As often happens, the Papacy and the Empire undermined each other’s legitimacy during the Investiture Controversy, a long struggle between Pope Gregory VII and Henry IV, Holy Roman Emperor (and their respective tame intellectuals) over who would appoint bishops.

While the Pope came out the victor with the Concordat of Worms in 1122, the Investiture Controversy paved the way for the affirmation of the kings (notably those of France and England) against both the Emperor and the Pope. As soon as in the XIIIth century, the French king declared himself “Emperor in his own kingdom”. At the very beginning of the XIVth century, after the convenient but officially natural death of Boniface VIII while he was negotiating with the king of France’s special envoy Guillaume de Nogaret, the pope recognized the authority of Philip IV over the Church of France in temporal matters.

When the Reformation fractured until then spiritually united Europe, the sovereignty of the kingdoms was too well established to be contested. This does not mean, however, that the idea of an European Empire had been abandoned. The Hapsburg of Spain and Austria during the XVIth century, Louis XIV of France during the Spanish Succession War and finally Napoléon Bonaparte tried to recreate it, under one form or another, and failed. The order the victors imposed at the Congress of Vienna in 1815 explicitly repudiated the imperial idea and was based upon a balance of power between the big European dynastic states and a guarantee of independence for the smaller players.

As the imperial idea seemed to recede in the background, a new conception of European unification appeared, which would lay the groundwork for the modern European (anti-)Union.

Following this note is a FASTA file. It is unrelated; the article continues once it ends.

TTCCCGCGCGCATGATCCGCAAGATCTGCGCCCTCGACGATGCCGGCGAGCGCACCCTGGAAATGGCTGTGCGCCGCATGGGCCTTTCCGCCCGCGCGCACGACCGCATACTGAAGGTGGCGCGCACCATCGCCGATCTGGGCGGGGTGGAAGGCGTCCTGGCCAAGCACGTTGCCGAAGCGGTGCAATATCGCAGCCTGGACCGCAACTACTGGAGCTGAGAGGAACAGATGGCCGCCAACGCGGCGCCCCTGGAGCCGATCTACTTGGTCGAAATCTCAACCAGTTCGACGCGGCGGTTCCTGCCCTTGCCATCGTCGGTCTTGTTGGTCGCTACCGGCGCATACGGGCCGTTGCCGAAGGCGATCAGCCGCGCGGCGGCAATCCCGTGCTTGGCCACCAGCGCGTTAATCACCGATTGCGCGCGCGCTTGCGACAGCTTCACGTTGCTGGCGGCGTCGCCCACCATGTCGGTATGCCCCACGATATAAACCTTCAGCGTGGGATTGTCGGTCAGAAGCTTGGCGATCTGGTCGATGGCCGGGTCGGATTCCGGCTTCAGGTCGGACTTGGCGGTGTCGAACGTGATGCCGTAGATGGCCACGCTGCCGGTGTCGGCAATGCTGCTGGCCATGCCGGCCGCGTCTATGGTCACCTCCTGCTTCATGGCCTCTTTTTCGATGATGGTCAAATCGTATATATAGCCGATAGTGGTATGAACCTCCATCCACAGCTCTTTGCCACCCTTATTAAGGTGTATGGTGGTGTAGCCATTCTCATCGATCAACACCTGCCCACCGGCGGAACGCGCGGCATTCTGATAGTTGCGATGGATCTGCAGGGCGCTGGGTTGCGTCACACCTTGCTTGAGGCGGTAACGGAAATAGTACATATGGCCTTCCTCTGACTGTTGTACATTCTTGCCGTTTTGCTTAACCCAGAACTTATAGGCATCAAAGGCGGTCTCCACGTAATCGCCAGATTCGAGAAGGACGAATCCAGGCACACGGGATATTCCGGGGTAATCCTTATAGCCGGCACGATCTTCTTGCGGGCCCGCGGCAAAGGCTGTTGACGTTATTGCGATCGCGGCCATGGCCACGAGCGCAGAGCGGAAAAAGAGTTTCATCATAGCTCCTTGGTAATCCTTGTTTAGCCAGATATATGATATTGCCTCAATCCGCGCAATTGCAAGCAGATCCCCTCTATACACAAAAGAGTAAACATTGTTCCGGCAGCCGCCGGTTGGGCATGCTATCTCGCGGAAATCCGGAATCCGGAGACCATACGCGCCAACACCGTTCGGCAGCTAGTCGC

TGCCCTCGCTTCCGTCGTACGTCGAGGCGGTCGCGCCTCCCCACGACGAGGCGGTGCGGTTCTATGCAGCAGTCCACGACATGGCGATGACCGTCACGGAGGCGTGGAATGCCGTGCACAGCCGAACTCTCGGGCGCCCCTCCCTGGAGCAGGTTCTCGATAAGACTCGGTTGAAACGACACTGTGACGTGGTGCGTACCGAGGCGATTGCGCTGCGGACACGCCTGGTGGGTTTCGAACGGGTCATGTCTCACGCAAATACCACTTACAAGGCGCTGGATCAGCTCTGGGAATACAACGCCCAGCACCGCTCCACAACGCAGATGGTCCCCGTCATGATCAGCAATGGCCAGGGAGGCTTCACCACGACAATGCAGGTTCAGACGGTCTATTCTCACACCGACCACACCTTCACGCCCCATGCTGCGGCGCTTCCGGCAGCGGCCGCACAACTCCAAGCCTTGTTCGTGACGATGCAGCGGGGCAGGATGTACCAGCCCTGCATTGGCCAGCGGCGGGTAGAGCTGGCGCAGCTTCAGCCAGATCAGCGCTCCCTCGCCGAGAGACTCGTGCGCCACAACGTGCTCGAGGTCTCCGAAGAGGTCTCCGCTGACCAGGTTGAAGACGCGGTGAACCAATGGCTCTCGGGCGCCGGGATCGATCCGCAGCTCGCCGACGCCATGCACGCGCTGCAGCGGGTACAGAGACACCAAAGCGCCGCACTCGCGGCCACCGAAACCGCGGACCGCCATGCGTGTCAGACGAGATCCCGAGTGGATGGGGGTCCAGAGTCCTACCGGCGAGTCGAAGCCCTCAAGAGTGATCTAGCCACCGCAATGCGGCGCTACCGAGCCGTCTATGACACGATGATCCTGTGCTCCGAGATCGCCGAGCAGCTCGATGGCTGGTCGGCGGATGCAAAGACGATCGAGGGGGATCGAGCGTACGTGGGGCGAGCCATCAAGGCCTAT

In 1795, the German philosopher Immanuel Kant authored a small book titled "Perpetual Peace: A Philosophical Sketch", in which he argued that war could be made to disappear through a new international order based upon the generalization of republican governments and the institution of the rule of law at the international level.

Obviously Kant’s ideas were not immediately implemented, but they laid the foundations for what one might call an "international liberalism", based upon the refusal of international war, as its “mainstream” counterpart was based on the refusal of the ideological civil war. In both cases, the idea is that the only way to keep people (and countries) from killing each other is to appeal to their egoistical interest, by using the twin tools of the free market and the abstract law. One finds this idea, for instance, in Norman Angell’s (in)famous pamphlet The Great Illusion, which argued in 1909 that war was now futile due to the formation of a global market.

The European Union, as it was created after the horrors of Nazism and the colonial wars, is, to date, the most achieved implementation of this principle. The predecessor of the European Union, the European Coal and Steel Community, was formed in 1950 to prevent another round of European wars (in itself a worth goal), through the creation of a common market for coal and steel.